Help employees become a trusted part of the solution: People management can trust will most easily get approval for remote work. For individuals who want to leave the office, what matters most is performing well at what they do and bringing value to the company. Help employees also understand that their decision will affect their co-workers.
Use data and evidence: Show your CEO the data supporting hybrid work's benefits. Include such data as improved productivity, employee engagement, retention, diversity, and customer satisfaction. Benchmark your competitors and industry leaders who have been successful with hybrid work and highlight the risks of losing talent and market share if you don't do it.
To get things started, calculate how much of your facilities budget you can cut where you have unused spaces.
To get you started, here is a sample of Gallup's findings from a national sample of remote-capable employees.
Advantages of Hybrid Work, Ranked by Response
Since you began your hybrid work arrangement, which of the following positive impacts on your work have you noticed? (% Mentioning)
Use humor and empathy: Acknowledge your CEO's concerns and fears and use humor to lower the temperature. Try joking about how you miss the office coffee machine but appreciate the time and money you save by working from home. You can also share some personal stories that show how hybrid work has improved work-life balance, well-being, and performance.
Use logic and reason: Explain the rationale behind hybrid work and how it aligns with the CEO's goals and values. For example, you can show how hybrid work can support innovation, collaboration, and customer service by allowing employees to choose the work environment for their tasks and preferences. You can also show how hybrid work will enhance agility, resilience, and sustainability by enabling you to adapt to changing market conditions and customer needs.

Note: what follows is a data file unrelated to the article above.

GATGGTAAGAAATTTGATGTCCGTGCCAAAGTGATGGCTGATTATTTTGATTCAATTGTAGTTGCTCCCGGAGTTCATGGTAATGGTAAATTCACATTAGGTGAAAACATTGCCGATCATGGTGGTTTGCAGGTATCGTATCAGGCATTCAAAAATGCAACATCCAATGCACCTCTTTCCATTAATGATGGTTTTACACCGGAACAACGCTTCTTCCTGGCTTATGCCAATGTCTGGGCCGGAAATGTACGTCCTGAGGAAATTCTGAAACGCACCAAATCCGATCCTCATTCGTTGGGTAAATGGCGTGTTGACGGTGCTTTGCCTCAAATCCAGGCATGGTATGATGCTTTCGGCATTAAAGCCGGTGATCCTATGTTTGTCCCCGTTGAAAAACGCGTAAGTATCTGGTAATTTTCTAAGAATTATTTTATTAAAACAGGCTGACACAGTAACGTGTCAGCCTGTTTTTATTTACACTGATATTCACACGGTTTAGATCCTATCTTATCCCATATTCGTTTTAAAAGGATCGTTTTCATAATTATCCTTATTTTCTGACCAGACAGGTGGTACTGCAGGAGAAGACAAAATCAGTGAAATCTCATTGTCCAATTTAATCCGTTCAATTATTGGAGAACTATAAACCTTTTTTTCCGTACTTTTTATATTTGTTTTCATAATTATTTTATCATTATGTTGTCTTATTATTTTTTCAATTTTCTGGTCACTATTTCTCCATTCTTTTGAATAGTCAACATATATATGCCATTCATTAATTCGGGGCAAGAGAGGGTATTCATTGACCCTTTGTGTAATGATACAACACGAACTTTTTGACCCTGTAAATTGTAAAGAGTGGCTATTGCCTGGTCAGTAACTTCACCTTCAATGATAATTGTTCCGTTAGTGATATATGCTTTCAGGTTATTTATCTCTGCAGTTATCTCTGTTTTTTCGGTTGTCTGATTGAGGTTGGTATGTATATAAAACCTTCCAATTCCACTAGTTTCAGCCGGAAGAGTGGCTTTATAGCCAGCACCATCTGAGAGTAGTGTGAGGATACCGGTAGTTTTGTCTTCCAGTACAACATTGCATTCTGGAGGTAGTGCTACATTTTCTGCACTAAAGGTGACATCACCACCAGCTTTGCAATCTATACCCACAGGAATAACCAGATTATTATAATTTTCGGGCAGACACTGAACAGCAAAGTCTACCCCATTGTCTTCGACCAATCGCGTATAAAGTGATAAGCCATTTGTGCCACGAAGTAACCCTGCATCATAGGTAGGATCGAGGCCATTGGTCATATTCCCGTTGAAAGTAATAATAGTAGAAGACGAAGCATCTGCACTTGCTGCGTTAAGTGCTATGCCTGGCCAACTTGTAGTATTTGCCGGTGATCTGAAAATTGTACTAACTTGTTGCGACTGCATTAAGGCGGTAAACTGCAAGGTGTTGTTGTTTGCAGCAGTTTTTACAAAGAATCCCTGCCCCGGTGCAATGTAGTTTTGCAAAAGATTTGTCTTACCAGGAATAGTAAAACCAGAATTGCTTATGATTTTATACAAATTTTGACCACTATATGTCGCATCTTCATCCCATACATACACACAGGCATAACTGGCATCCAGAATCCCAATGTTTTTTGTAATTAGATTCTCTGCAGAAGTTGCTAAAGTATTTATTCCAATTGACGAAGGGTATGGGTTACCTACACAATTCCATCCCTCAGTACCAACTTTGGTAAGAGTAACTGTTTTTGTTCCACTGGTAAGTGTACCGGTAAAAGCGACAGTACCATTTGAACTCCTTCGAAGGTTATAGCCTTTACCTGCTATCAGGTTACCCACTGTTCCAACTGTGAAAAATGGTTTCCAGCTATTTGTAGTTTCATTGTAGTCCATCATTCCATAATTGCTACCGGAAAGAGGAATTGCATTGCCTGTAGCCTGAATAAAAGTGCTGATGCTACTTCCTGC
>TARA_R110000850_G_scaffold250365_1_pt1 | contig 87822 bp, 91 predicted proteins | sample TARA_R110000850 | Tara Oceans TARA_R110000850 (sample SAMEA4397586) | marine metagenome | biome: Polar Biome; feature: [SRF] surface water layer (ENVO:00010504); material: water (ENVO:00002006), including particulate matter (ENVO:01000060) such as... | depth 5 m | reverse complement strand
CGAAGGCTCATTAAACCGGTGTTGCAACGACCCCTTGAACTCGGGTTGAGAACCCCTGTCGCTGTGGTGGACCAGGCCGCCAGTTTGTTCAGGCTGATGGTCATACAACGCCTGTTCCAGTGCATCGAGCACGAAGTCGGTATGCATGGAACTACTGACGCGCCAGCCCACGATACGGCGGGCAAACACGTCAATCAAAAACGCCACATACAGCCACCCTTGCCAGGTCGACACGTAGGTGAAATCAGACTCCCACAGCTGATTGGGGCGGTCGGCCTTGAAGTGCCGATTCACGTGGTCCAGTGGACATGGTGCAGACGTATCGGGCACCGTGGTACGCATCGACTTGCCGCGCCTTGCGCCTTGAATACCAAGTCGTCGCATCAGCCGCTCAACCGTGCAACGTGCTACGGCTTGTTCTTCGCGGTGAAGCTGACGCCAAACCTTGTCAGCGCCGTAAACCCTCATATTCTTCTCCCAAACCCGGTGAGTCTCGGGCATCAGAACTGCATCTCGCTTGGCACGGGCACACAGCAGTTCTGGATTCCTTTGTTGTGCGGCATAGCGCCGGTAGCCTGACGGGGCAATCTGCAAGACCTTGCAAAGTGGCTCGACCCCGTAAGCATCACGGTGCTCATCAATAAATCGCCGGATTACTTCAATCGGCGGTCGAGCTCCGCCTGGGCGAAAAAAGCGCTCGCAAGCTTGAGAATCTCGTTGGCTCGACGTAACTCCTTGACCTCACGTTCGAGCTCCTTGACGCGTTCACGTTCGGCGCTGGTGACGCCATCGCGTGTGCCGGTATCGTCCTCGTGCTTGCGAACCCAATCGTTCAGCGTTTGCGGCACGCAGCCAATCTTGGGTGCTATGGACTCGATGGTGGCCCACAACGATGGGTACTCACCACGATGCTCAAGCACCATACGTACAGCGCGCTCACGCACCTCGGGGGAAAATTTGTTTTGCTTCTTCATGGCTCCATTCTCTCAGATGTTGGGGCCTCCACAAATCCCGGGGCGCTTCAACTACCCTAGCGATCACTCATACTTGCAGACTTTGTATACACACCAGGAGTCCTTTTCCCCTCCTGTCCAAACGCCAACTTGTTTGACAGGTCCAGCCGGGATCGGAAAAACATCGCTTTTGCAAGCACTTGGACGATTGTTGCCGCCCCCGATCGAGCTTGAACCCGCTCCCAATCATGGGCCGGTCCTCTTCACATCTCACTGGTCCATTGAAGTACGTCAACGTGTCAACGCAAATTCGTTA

How to manage your hybrid workforce
Once you have convinced your CEO to support hybrid work, you must implement a hybrid work policy that works for your organization. Here are a few ideas that will help:
Establish clear guidelines: The most critical Instead of imposing rigid rules, provide clear guidelines and expectations for hybrid work, such as the minimum and maximum number of days employees can work from home, the core hours and days they need to be available, the communication and collaboration tools they need to use, and the performance metrics and feedback mechanisms they need to follow. These guidelines should be flexible and adaptable and should allow for individual and team preferences and needs.